Sunday, February 24, 2013
Sir Hubert von Herkomer, R.A. (1849-1914)
“Every artisan—I would say every intelligent labourer has photographs taken of his family and of himself; and however poor examples of likeliness these may be, they are vastly superior to the old silhouettes, which were the only cheap form of portraiture before the invention of photography.”~ My School and My Gospel by Sir Hubert von Herkomer, 1908
Herkomer ( Sir Hubert von, R.A. ) Ivy, half-length classical maiden crowned with an ivy wreath, mixed-method engraving (“Herkomergravure”), 510 x 410mm., signed in the plate, upper right, slight browning towards sheet edges, framed and lgazed in carved ivy motif frame, [Fine Art Society], .
Sir Hubert von Herkomer, R.A. (1849-1914) along with Norman Hirst (1862-1955) explored an inventive printing technique called Herkomergravure; a process of creating a monotype by applying ink by hand to a lithographic stone, then producing a photogravure of the result. It could be enhanced with additional mezzotint or etching to give definition to surfaces and outlines, but the overall result remains very free and spontaneous.
From My school and my gospel, on Mezzotinting, Sir Hubert von Herkomer explains,
“ The first work I was able to put into the hands of a student was in a department not taught in the school. It was neither painting nor drawing, but mezzotint engraving. I had been practicing etching or some years, and was just then endeavouring to revive the art of mezzotint engraving as it was done in the early days, on copper-a metal that was abandoned by engravers for steel, which would render more impressions than the softer metal. With the assistance of my printer, I succeeded in coating the surface of the finished engraving on the copper with steel-a process which, up to that time, had only been successfully employed on etched copper plates.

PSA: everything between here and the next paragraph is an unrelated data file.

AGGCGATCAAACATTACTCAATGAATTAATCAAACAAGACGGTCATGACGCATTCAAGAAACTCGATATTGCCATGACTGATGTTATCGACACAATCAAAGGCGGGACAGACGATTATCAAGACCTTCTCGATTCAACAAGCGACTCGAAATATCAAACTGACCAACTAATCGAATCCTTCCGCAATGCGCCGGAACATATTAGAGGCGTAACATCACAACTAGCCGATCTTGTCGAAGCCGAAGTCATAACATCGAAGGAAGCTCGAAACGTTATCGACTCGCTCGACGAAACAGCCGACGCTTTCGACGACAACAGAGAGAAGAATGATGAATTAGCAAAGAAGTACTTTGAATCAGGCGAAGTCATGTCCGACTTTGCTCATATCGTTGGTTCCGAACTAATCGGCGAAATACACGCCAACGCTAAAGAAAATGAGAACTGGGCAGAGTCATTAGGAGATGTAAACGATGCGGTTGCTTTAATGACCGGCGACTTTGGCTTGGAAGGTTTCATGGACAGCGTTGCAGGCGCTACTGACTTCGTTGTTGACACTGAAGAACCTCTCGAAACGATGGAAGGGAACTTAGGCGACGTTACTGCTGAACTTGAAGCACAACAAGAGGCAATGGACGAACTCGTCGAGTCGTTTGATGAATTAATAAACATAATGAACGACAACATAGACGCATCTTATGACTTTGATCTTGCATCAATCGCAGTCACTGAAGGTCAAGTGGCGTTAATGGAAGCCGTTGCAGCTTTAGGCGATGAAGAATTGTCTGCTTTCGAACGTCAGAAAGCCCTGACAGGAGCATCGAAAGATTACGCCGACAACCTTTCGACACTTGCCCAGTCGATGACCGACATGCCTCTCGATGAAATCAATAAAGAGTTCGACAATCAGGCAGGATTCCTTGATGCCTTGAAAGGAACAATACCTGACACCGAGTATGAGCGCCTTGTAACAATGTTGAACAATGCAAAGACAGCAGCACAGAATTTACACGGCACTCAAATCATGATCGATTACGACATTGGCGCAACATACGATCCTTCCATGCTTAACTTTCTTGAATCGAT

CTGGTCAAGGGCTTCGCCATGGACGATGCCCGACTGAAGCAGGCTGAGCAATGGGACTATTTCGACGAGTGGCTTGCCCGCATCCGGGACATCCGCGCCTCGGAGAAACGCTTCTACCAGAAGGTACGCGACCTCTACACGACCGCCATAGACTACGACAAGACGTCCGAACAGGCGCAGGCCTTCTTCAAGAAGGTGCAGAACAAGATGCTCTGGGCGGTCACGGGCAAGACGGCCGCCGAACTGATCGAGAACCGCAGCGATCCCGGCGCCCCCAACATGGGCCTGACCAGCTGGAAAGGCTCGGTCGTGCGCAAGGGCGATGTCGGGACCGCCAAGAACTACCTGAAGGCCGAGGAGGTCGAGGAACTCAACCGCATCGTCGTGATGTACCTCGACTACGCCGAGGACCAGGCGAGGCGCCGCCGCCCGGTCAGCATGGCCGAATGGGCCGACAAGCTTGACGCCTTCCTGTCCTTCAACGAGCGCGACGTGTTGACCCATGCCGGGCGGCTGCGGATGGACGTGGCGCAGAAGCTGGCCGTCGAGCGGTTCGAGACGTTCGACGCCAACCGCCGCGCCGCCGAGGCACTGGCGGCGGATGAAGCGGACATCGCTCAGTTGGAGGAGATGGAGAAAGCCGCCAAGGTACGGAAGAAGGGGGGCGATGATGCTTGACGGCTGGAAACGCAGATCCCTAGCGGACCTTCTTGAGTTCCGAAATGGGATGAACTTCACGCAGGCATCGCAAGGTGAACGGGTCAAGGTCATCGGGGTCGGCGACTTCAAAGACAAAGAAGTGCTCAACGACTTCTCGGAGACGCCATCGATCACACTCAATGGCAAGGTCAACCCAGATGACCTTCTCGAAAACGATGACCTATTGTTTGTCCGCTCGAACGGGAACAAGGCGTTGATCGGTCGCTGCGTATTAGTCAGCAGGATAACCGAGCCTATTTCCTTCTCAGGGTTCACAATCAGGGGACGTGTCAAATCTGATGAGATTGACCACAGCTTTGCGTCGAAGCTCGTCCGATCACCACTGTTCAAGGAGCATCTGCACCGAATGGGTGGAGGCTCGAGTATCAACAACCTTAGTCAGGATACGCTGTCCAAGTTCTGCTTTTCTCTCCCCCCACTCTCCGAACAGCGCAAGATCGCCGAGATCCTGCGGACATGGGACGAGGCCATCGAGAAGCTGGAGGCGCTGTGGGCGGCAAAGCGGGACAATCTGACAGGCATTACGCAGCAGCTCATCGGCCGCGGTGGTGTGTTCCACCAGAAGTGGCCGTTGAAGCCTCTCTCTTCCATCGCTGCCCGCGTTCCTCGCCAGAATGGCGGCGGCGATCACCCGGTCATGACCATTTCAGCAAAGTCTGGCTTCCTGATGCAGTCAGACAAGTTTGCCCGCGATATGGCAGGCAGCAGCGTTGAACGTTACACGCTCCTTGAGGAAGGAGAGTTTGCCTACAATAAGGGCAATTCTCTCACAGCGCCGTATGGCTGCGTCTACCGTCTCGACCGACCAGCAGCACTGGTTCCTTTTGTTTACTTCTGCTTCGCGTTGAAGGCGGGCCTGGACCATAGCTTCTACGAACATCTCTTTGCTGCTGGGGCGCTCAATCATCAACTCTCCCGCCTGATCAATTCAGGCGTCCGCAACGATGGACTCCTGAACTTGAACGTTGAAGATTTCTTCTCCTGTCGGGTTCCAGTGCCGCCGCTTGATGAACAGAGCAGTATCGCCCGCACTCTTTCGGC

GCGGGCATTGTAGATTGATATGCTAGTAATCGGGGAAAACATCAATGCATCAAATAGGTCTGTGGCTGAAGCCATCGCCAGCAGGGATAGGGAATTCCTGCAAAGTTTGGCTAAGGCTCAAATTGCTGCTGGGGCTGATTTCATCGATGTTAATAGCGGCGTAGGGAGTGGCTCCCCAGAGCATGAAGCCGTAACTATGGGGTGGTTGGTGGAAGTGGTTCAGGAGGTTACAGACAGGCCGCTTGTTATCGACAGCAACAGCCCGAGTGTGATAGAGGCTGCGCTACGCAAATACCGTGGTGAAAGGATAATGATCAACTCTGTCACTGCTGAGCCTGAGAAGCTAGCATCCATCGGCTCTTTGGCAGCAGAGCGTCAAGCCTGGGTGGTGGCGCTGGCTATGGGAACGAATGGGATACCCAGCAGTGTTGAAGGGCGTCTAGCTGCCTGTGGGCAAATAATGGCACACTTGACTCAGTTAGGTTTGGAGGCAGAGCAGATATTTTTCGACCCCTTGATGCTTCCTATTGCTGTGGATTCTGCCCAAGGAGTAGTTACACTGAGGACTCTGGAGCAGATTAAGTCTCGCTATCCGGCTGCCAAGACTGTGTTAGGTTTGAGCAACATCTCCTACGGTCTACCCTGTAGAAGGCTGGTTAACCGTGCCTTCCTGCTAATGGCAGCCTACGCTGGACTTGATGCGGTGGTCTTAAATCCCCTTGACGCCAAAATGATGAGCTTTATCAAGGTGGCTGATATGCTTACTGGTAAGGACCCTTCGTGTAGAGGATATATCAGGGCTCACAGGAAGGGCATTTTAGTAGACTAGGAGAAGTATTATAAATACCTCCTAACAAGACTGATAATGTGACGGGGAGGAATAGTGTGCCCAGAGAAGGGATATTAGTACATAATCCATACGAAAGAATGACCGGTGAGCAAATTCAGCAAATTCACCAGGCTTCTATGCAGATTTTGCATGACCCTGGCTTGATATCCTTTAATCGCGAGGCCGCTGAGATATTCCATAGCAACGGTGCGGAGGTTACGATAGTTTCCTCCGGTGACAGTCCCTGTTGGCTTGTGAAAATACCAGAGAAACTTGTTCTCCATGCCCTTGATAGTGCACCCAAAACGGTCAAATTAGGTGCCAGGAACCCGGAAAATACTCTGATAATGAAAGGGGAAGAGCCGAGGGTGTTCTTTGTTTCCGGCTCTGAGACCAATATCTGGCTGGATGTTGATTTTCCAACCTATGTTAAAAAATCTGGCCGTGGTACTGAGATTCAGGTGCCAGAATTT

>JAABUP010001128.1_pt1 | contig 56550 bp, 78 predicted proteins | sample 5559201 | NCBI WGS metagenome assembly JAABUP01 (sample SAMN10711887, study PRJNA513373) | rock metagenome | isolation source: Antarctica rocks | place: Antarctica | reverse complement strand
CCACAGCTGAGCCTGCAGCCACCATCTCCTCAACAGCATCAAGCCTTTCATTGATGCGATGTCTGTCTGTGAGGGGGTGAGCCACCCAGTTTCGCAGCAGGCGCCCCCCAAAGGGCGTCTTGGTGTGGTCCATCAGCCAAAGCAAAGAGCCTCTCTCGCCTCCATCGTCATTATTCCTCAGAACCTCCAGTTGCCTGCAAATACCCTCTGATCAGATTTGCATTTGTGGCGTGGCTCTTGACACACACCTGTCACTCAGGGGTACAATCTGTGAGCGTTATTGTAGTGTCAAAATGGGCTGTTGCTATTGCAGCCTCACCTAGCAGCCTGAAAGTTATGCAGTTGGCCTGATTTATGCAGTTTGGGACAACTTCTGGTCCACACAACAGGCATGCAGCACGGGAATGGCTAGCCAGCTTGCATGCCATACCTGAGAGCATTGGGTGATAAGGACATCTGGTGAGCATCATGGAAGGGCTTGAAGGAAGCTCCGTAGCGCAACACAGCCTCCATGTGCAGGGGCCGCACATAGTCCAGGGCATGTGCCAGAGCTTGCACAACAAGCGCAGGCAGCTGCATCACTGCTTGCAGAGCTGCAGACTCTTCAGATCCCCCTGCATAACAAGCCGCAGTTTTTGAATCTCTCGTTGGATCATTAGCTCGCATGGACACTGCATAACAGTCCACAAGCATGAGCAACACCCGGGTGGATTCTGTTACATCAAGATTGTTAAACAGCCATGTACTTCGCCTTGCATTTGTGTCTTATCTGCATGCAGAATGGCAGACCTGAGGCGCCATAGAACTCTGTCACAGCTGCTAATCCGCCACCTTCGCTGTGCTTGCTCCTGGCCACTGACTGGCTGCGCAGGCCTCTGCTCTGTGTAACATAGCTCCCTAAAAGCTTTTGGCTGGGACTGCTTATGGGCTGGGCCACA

It was prophesied that the mechanical process of photogravure would kill mezzotint engraving. But the continued, and well-paid, commissions my former pupils have received clearly show that this was a false alarm. As I obtained no help from engravers in the technique of mezzotint engraving, I experimented on my own lines, and many of these experiments were successful. We then decided what tool should be used for the rocking of the ground, how many ways it was to be crossed (as the first texture always shows when the lights are scraped down); and with what variety of texture the subject should be treated. This change of texture made it possible to avoid monotony in passages that particularly required ‘crispness,’ a quality usually most difficult to obtain in mezzotint, as its specific characteristic is softness. "
Sir Hubert von Herkomer addresses the reader, “I fear I have just used technical terms that the general public will be unable to follow. But the province of this book is not to make the art of mezzotint engraving, any more than that of painting, clear to the layman; and I ask his indulgence for the sake of the practicing student, who will, I hope see and read these pages and he will understand.”
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